Reschedule Job Interview Examples (Illness, Emergency, More)

Having to reschedule a job interview can feel like a scary task. You feel like it could risk your employment opportunity. But as a candidate, you should know, employers often see rescheduling of interviews, and as long as you write a friendly, informative email, your employer will understand and embrace your reschedule.

Below are example emails that you can send when having to reschedule your job interview. It’s important to keep your message professional, sincere, positive, and apologetic for the need to reschedule.

Due to Work Example

Email subject: Needing to reschedule

Hi Sarah —

I’m sorry to have to do this. I’m going to need to reschedule our interview session that’s coming up on 3/18. I’m still employed at Apple, and while employed at any company, I will be giving it my full attention and full support. We have a project that needs to be completed, and attending the interview will interrupt that.

Can I recommend these days to reschedule our interview to:
  • 3/24
  • 4/14
Thank you so much, Sarah,
Elizabeth

Natalie Morgan, Director of HR at CareerPlug gave her advice on rescheduling, "One, don't stress. Rescheduling happens. It happens on a company's end, and it will happen on a candidate's end too. It's part of the process, and unless you're rescheduling multiple times or for multiple interviews, it's not going to raise any red flags for most hiring managers. Two, keep it simple. Acknowledge the inconvenience, propose a few other options for the interview, and restate your excitement to speak with them. Avoid being overly apologetic or giving drawn out excuses, move to the action: rescheduling the interview."

Due to Travel Example

Email subject: Needing to reschedule

Hi Sarah —

I’m really sorry to have to do this. I’m wondering if we can reschedule our interview session that is coming up on 3/18. I had travel plans that I completely forgot about. And unfortunately, they are extended travel plans meaning they will be quite costly to move or cancel.

Can I recommend these days to reschedule our interview to:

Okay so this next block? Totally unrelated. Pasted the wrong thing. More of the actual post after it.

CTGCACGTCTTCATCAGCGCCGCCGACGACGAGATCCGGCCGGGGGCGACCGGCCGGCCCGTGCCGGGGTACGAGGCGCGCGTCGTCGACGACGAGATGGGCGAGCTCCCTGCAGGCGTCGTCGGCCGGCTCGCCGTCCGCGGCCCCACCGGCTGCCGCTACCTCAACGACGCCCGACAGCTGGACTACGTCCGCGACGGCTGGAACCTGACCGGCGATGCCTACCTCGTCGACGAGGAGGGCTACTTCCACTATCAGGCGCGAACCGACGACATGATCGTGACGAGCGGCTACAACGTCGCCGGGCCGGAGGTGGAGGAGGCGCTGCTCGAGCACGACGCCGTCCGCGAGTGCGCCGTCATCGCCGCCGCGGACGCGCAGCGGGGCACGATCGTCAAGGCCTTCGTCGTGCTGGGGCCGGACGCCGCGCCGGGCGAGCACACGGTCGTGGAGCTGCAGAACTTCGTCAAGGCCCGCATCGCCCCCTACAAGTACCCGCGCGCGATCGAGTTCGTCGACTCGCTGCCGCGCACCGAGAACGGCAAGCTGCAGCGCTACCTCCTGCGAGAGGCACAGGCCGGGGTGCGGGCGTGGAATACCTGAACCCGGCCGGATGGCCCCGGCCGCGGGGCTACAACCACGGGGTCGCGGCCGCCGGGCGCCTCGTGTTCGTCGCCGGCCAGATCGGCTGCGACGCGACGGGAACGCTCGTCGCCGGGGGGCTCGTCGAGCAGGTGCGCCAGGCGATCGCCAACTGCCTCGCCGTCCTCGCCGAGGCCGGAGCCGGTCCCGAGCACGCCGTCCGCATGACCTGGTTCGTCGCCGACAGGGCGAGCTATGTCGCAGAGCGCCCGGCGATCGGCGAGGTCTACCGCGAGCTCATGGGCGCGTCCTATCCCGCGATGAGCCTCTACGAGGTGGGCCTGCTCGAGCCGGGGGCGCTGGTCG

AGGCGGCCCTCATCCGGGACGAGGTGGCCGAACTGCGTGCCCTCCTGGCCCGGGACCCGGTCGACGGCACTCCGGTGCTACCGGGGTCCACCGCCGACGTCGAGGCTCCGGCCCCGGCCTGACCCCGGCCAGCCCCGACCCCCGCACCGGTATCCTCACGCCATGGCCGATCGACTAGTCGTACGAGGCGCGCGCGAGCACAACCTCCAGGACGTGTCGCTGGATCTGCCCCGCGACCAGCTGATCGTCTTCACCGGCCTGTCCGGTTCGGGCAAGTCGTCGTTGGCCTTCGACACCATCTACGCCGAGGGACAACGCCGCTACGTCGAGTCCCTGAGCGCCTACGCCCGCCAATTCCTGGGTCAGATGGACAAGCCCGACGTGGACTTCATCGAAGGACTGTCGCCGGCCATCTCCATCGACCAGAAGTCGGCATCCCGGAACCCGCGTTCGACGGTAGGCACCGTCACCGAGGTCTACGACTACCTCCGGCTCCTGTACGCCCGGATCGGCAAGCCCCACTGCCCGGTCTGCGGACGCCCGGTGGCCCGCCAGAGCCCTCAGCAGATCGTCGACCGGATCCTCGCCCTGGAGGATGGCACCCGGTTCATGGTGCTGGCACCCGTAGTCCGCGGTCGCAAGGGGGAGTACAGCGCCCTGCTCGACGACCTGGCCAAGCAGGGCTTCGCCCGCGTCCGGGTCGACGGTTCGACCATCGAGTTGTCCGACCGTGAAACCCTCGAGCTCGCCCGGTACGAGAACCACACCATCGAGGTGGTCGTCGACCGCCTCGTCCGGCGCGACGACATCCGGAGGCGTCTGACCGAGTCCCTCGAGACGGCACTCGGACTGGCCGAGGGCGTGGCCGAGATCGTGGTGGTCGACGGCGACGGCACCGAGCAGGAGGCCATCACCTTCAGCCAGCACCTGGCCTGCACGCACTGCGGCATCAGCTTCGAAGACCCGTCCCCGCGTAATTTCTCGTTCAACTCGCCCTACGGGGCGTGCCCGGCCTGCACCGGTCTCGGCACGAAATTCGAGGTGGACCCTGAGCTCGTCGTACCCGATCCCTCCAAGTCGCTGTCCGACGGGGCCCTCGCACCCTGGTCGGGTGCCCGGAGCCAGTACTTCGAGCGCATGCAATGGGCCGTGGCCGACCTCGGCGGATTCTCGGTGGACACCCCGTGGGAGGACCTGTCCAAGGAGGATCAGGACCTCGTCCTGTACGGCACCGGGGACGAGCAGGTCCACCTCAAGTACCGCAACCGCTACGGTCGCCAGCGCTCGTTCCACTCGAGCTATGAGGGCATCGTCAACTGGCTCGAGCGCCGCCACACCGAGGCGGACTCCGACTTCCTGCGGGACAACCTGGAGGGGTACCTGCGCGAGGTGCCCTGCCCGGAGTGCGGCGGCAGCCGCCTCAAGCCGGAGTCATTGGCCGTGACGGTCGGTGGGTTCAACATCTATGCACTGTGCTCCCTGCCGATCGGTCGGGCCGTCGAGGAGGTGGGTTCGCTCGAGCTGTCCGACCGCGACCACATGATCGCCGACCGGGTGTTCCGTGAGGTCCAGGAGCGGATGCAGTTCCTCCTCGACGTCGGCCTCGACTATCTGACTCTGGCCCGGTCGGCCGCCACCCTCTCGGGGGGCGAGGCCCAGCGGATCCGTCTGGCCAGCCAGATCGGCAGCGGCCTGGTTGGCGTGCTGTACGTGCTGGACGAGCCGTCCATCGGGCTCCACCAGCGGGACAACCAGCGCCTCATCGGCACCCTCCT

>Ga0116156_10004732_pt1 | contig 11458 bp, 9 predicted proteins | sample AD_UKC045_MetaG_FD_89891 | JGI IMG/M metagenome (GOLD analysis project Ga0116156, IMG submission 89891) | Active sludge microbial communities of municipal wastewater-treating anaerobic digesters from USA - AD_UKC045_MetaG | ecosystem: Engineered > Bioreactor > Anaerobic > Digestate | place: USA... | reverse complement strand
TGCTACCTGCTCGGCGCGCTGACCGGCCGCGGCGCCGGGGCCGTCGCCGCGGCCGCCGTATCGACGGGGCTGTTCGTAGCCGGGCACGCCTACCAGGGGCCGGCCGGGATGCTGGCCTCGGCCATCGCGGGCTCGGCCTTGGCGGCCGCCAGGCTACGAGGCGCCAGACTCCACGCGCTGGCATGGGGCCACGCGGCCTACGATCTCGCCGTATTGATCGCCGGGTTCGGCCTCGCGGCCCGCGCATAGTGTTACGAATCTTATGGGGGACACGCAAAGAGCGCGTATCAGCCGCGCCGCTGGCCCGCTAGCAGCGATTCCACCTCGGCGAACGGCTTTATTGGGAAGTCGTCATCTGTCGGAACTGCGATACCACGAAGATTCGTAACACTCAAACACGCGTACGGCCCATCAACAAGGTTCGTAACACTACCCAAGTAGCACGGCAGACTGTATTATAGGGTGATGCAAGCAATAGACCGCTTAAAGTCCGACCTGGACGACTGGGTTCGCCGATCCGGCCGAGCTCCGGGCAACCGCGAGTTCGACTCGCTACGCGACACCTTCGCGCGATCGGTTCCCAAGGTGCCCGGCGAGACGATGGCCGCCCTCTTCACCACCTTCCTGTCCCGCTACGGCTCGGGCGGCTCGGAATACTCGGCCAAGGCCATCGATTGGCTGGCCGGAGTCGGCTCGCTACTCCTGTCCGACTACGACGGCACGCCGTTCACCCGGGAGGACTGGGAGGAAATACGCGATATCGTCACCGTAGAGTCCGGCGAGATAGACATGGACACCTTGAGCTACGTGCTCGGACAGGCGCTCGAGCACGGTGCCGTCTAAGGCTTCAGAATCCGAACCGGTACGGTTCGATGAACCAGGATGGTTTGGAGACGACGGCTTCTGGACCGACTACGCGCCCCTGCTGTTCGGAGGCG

• 3/24
  • 4/14
Thank you so much Sarah,
Elizabeth

Due to Sickness or Illness Example

Email subject: Feeling ill, need to reschedule

Hi Sarah —

I’m really sorry to have to do this close to the last minute. I’m feeling really under the weather. And I would hate to bring my cold or flu into the office with me while I attend my upcoming interview. Is it possible to reschedule to a date where I might be feeling better?

Can I recommend these days to reschedule our interview to:
  • 3/24
  • 4/14
Thank you so much Sarah,
Elizabeth

Due to Family Emergency Example

Email subject: Family emergency - need to reschedule

Hi Sarah —

I hate to do this, but I’m going to need to reschedule my upcoming interview. A family emergency came up, and it is something that needs to be dealt with right away. Everyone is okay; everything is fine. But it is something that needs to be addressed in a fast fashion. Once again, I apologize for having to inconvenience your team.

Can I recommend these days to reschedule our interview to:
  • 3/24
  • 4/14
Thank you so much Sarah,
Elizabeth

Rescheduling Last Minute Example

Email subject: Emergency reschedule

Hi Sarah —

I really hate to do this last minute. And I recognize I am going to be inconveniencing your team quite heavily. And that this could have a big impact on how the team perceives my professionalism, but I need to reschedule our interview today.